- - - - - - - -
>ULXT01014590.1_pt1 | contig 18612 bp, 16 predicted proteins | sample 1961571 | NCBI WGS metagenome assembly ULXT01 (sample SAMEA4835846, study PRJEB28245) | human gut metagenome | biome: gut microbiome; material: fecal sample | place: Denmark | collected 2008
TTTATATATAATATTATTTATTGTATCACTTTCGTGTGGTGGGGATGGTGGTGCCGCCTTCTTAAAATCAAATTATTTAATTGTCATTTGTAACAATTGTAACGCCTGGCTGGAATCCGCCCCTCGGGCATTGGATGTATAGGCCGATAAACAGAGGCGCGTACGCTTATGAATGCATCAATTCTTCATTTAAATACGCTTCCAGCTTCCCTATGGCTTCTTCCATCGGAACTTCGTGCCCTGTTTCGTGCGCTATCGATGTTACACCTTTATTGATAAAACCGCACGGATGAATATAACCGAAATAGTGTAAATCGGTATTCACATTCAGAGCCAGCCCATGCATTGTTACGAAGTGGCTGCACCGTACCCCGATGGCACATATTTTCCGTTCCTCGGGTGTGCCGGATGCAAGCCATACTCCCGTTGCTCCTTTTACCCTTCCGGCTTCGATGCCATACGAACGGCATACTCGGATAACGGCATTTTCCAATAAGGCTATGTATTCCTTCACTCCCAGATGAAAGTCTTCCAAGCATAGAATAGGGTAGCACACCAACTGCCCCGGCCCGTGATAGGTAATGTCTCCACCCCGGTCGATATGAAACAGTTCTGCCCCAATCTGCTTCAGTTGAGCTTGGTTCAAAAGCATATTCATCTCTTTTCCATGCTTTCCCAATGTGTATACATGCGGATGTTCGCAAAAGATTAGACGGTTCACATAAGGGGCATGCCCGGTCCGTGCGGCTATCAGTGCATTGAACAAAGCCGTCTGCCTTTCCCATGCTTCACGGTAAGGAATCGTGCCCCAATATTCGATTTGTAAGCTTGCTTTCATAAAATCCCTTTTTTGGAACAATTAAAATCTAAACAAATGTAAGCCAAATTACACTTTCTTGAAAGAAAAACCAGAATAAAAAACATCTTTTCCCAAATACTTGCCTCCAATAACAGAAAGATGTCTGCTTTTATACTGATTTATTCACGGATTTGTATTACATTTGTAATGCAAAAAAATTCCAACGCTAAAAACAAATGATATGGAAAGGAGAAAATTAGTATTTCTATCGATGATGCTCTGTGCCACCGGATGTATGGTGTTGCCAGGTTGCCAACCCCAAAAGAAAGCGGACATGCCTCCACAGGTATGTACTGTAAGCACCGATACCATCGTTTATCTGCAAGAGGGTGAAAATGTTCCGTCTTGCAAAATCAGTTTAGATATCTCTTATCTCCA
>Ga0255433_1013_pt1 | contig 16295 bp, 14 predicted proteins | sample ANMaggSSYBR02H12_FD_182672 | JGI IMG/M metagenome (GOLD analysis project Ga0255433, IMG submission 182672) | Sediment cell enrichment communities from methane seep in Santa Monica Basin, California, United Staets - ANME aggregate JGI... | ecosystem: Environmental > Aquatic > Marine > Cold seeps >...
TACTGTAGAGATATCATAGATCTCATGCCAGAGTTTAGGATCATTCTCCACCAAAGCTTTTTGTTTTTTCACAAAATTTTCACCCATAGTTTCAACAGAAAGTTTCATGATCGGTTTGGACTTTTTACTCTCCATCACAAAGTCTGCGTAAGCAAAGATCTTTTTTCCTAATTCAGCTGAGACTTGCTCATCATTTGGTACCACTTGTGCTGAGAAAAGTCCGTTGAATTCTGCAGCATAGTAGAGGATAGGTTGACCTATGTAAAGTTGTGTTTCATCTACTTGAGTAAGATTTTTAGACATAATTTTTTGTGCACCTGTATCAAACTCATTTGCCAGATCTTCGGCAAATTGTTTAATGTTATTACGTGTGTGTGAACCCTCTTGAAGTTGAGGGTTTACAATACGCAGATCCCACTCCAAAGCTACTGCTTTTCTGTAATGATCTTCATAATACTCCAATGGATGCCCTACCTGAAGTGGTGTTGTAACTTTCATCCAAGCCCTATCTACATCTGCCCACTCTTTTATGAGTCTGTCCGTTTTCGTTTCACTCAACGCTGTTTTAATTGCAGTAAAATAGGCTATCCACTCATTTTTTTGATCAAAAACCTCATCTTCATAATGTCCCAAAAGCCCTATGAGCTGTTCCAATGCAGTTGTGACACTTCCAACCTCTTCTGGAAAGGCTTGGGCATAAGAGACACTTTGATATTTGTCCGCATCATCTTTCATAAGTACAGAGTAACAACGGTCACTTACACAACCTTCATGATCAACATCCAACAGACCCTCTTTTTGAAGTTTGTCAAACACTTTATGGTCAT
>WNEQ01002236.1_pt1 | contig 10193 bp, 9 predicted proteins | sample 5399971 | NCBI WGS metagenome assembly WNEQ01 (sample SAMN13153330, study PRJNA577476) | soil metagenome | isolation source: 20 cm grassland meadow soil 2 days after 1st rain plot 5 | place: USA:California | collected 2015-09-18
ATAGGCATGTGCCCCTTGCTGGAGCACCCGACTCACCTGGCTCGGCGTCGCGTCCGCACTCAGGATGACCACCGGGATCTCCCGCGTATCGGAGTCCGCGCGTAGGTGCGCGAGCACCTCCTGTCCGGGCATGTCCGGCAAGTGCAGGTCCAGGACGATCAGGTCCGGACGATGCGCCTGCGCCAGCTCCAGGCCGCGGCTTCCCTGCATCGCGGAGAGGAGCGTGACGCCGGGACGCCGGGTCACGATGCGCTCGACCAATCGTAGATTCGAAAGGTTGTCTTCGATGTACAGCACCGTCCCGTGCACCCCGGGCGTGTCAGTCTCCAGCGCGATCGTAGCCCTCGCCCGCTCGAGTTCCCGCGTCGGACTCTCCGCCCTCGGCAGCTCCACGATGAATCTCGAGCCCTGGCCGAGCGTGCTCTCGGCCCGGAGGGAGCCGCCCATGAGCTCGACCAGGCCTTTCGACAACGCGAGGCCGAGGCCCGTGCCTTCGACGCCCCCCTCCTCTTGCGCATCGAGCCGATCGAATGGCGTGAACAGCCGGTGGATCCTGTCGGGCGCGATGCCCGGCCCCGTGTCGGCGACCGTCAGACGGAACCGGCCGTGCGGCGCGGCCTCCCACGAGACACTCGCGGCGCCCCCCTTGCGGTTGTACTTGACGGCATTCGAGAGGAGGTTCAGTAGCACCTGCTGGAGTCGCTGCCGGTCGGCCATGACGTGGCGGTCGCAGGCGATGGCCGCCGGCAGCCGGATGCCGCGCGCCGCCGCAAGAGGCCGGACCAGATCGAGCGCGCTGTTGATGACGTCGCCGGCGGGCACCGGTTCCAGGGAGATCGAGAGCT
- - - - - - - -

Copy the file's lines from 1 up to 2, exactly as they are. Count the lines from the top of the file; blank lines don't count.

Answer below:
>ULXT01014590.1_pt1 | contig 18612 bp, 16 predicted proteins | sample 1961571 | NCBI WGS metagenome assembly ULXT01 (sample SAMEA4835846, study PRJEB28245) | human gut metagenome | biome: gut microbiome; material: fecal sample | place: Denmark | collected 2008
TTTATATATAATATTATTTATTGTATCACTTTCGTGTGGTGGGGATGGTGGTGCCGCCTTCTTAAAATCAAATTATTTAATTGTCATTTGTAACAATTGTAACGCCTGGCTGGAATCCGCCCCTCGGGCATTGGATGTATAGGCCGATAAACAGAGGCGCGTACGCTTATGAATGCATCAATTCTTCATTTAAATACGCTTCCAGCTTCCCTATGGCTTCTTCCATCGGAACTTCGTGCCCTGTTTCGTGCGCTATCGATGTTACACCTTTATTGATAAAACCGCACGGATGAATATAACCGAAATAGTGTAAATCGGTATTCACATTCAGAGCCAGCCCATGCATTGTTACGAAGTGGCTGCACCGTACCCCGATGGCACATATTTTCCGTTCCTCGGGTGTGCCGGATGCAAGCCATACTCCCGTTGCTCCTTTTACCCTTCCGGCTTCGATGCCATACGAACGGCATACTCGGATAACGGCATTTTCCAATAAGGCTATGTATTCCTTCACTCCCAGATGAAAGTCTTCCAAGCATAGAATAGGGTAGCACACCAACTGCCCCGGCCCGTGATAGGTAATGTCTCCACCCCGGTCGATATGAAACAGTTCTGCCCCAATCTGCTTCAGTTGAGCTTGGTTCAAAAGCATATTCATCTCTTTTCCATGCTTTCCCAATGTGTATACATGCGGATGTTCGCAAAAGATTAGACGGTTCACATAAGGGGCATGCCCGGTCCGTGCGGCTATCAGTGCATTGAACAAAGCCGTCTGCCTTTCCCATGCTTCACGGTAAGGAATCGTGCCCCAATATTCGATTTGTAAGCTTGCTTTCATAAAATCCCTTTTTTGGAACAATTAAAATCTAAACAAATGTAAGCCAAATTACACTTTCTTGAAAGAAAAACCAGAATAAAAAACATCTTTTCCCAAATACTTGCCTCCAATAACAGAAAGATGTCTGCTTTTATACTGATTTATTCACGGATTTGTATTACATTTGTAATGCAAAAAAATTCCAACGCTAAAAACAAATGATATGGAAAGGAGAAAATTAGTATTTCTATCGATGATGCTCTGTGCCACCGGATGTATGGTGTTGCCAGGTTGCCAACCCCAAAAGAAAGCGGACATGCCTCCACAGGTATGTACTGTAAGCACCGATACCATCGTTTATCTGCAAGAGGGTGAAAATGTTCCGTCTTGCAAAATCAGTTTAGATATCTCTTATCTCCA